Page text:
Ultimately the Reformers would give God the credit for the restoration of the truth of the Gospel and the return to the central teaching of Christianity, justification by grace, through faith, apart from works, for the sake of Christ.  In fact, along with Grace Alone, Faith Alone and Scripture Alone, Soli Deo Gloria, SDG, “To God Alone be the Glory” became one of the core cries of the Reformation.  Liturgically we acknowledge that the Reformation was the movement of the Spirit of God and result of His working through the Word and action of God’s people by adorning the altar in red, the same color that rests on them on Pentecost Sunday.  Humanly speaking a confused and terrified young monk named Martin Luther and an ambitious pope named Leo X are at the heart of the start of the Reformation. 
The monk Martin Luther, a member of the Augustinian order of the Black Cloister, lived in the monastery of Erfurt.   Luther was obsessed with the guilt of his sin and the conviction that God would have no choice but to damn him.  The obsession got to the point that Luther would ‘hog’ the confessional and take so much time that in confession he would wear his hearers out.   Father Johann Staupitz, the vicar-general of the order, noticed Luther’s despondency and assigned him to become a professor of theology and a doctoral student at the new university in Wittenberg.  This was not in an attempt to free himself from the troubled monk but in order to send him to the Scriptures; for it was Staupitz contention that Luther had come to “hate God” and that he need to “eat more, sleep more and learn to love God.”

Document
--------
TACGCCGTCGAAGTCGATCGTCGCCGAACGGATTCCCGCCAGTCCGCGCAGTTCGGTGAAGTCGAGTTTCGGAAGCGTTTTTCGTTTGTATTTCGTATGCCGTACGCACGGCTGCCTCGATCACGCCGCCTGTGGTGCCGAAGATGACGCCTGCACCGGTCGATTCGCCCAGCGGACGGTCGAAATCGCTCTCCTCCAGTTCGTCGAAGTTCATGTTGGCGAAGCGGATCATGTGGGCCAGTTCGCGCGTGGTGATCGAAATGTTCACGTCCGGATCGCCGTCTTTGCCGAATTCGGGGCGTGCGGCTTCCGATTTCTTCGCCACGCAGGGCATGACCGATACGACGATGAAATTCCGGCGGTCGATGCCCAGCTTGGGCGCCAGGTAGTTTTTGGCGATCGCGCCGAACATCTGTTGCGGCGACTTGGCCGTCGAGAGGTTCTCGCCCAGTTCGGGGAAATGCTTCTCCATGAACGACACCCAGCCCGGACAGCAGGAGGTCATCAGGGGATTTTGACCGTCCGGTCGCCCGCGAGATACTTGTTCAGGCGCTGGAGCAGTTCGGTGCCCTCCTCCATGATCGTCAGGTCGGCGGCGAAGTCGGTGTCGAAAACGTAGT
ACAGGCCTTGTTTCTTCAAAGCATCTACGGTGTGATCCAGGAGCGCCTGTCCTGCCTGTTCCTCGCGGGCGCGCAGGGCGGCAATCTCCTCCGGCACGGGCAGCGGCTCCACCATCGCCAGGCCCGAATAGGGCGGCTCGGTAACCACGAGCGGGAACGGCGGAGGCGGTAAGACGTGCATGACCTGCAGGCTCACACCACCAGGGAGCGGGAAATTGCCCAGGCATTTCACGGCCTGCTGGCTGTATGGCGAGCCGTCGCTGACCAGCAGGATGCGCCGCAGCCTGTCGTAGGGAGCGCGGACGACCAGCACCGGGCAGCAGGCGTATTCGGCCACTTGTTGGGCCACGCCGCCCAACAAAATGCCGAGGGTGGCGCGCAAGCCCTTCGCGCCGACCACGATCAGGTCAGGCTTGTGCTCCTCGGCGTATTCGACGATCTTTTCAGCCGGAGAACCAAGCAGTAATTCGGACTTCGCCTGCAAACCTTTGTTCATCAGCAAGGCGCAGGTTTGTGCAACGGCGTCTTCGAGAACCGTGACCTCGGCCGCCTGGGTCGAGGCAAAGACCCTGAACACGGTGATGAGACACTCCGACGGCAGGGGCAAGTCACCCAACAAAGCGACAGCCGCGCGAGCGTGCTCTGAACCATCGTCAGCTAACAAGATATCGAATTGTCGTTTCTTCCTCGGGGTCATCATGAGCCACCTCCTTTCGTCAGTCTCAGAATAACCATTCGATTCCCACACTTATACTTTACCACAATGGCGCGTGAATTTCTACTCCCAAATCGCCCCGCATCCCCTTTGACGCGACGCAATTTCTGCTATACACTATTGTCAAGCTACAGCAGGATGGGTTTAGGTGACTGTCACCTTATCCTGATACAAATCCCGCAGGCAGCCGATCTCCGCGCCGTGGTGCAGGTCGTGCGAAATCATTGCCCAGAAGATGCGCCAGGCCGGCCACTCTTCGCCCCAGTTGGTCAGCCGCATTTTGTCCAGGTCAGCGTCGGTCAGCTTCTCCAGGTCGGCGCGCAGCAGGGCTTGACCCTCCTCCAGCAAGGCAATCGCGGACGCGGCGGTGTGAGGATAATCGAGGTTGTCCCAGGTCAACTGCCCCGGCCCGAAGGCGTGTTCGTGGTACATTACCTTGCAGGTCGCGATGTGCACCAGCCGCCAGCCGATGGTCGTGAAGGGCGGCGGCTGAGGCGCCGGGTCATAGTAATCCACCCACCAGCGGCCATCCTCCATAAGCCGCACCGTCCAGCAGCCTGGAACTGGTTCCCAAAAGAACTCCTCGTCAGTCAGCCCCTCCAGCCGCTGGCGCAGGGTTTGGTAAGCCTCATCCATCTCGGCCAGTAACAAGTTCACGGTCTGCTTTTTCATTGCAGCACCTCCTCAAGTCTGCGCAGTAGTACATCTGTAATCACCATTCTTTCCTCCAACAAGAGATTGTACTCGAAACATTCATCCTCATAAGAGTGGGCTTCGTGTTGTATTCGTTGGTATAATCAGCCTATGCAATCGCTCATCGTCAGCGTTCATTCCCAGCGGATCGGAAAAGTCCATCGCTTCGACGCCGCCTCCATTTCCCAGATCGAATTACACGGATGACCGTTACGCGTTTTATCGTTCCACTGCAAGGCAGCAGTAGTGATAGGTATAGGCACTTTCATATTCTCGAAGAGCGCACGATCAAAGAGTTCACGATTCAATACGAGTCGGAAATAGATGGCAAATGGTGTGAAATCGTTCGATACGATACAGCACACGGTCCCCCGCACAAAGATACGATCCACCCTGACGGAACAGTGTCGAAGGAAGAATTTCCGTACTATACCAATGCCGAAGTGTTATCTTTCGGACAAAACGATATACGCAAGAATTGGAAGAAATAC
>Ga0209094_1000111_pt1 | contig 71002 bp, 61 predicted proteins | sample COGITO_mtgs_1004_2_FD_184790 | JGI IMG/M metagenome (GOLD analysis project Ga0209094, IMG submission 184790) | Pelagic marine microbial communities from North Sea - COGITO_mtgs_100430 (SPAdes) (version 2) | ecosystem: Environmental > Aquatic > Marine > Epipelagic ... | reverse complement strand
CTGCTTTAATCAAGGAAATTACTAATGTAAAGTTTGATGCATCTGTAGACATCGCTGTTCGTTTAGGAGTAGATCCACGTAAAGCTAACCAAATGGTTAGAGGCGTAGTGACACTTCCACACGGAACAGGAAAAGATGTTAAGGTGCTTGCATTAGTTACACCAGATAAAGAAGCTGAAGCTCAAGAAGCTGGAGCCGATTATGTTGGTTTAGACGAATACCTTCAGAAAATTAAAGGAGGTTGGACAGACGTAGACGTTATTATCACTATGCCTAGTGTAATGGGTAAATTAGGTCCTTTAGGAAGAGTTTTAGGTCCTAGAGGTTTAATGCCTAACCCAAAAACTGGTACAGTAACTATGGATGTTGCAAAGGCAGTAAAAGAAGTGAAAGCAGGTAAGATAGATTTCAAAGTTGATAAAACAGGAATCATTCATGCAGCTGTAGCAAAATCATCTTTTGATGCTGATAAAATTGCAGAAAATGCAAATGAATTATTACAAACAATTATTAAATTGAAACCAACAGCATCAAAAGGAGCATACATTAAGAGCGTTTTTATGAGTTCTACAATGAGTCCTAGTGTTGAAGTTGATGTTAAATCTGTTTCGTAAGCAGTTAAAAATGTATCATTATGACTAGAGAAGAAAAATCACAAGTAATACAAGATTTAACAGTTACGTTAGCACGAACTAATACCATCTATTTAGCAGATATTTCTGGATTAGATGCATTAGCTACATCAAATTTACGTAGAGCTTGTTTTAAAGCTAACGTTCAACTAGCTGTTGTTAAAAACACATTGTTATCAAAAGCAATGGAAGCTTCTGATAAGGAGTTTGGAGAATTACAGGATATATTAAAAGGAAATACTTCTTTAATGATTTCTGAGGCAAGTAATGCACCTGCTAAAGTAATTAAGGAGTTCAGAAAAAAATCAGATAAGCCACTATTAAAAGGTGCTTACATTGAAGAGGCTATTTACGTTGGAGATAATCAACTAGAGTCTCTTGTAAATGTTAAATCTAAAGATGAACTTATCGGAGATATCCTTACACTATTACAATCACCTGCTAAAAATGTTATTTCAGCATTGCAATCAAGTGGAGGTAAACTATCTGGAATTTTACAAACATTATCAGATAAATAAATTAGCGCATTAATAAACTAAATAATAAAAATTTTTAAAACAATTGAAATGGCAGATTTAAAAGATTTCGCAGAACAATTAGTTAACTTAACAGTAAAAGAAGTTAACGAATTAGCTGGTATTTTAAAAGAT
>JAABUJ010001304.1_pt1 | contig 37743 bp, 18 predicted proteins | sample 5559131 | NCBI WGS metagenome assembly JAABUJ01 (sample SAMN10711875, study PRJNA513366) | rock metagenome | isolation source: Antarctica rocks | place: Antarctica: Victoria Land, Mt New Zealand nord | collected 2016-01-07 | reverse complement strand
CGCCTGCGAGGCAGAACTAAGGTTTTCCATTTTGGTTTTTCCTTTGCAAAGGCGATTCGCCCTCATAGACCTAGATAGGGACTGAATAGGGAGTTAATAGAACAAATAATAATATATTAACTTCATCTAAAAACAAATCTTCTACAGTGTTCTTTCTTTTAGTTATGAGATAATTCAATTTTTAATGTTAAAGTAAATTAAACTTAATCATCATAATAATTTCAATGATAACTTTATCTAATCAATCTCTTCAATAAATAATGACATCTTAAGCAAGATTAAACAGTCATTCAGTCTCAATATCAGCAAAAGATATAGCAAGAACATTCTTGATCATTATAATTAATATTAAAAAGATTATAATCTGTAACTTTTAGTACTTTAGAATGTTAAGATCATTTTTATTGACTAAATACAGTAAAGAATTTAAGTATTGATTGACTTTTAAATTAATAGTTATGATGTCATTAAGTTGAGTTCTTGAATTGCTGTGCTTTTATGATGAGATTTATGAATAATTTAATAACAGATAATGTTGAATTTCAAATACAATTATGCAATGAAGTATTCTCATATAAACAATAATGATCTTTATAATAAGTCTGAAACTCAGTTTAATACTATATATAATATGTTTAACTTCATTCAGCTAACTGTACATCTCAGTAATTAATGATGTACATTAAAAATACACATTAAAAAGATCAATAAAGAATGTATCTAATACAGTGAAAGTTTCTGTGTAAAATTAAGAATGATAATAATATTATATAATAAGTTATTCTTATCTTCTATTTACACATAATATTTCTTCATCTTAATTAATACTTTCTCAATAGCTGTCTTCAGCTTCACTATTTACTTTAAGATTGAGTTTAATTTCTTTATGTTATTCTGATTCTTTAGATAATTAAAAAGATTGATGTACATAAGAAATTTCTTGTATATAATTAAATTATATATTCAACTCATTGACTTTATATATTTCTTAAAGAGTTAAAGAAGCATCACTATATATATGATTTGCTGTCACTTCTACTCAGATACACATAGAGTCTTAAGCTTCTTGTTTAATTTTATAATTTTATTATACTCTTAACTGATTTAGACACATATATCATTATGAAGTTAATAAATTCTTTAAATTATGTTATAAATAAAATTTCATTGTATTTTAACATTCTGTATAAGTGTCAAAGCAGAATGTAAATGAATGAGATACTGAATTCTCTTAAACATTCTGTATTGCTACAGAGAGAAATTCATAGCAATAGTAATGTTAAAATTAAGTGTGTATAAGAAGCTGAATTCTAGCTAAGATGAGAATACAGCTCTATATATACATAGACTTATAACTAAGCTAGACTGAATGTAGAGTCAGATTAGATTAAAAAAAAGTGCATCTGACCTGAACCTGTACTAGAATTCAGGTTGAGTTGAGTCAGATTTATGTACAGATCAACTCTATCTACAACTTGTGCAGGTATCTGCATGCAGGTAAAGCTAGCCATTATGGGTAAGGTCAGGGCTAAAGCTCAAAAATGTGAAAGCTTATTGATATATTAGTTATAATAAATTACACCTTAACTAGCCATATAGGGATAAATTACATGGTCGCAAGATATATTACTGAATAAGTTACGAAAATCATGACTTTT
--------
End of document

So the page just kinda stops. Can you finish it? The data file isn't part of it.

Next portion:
In time, Luther began to both lecture and preach on St. Paul’s letter to the Romans.  Passages like “The gospel is the power of God for salvation.” (1:16) & “the righteousness from God comes through faith in Jesus Christ to all who believe.  There is no difference, for all have sinned and fall short of the glory of God, and are justified freely by his grace through the redemption that came by Christ Jesus.”  (3:22-24) & “God demonstrates his own love for us in this: While we were sinners, Christ died for us.”  (5:8) & “There is no condemnation for those who are in Christ Jesus.”  (8:1) brought Luther to what he called his “Tower experience.”  That is through the text of Scripture he understood the grace of God in Christ and it was as if, “the gates of heaven were opened.” 
At this same time, during Luther’s ‘discovery’ of the Gospel in the text of Scripture the pope, Leo X, was seeking to raise finances for the building of St. Peter’s Basilica in Rome.  One of the chief ways the pope intended to raise the needed money was through the sale of a jubilee indulgence.  These indulgences were declared, by the pope and his emissaries, to absolve all sin and all punishment.  This seemed to contradict what Luther was reading and learning in the Scriptures and thus teaching and discussing in the classroom that salvation was not gained by works, or through religious acts, but by grace through faith.  Luther posted his questions and the apparent contradictions of the teaching of indulgences in the Ninety-Five Theses.  While meant for in house academic debate the theses started a firestorm.  The reason for the storm was the recent invention of ‘moveable type.’  Within weeks the Theses were mass produced and even translated into German.  Not only students would be discussing the implications, so would the local political rulers, the laity and those in the Roman Church who sold and affirmed the teaching of indulgences and works. 
The climax of the events of the posting of this writing was the underlying issue of authority.  Without realizing it at first, Luther in stating that the Scripture opposed the doctrine of indulgences and works was elevating the Scripture over the papacy.  In short order Luther was declared to be a heretic.  Within a year he was summonsed to an imperial diet in Augsburg, though political events required the assistance of the prince Fredrick the Wise of Saxony, Luther’s benefactor and friend, by the emperor and the pope and thus Luther was given safe passage to and from the diet.  This proved to be a blessed event as at the debate Luther declared that “popes and councils can err;” with that one sentence the Reformation dye was cast.  Luther, a Roman Catholic monk and Professor of Theology, had just said publicly that the pope was wrong!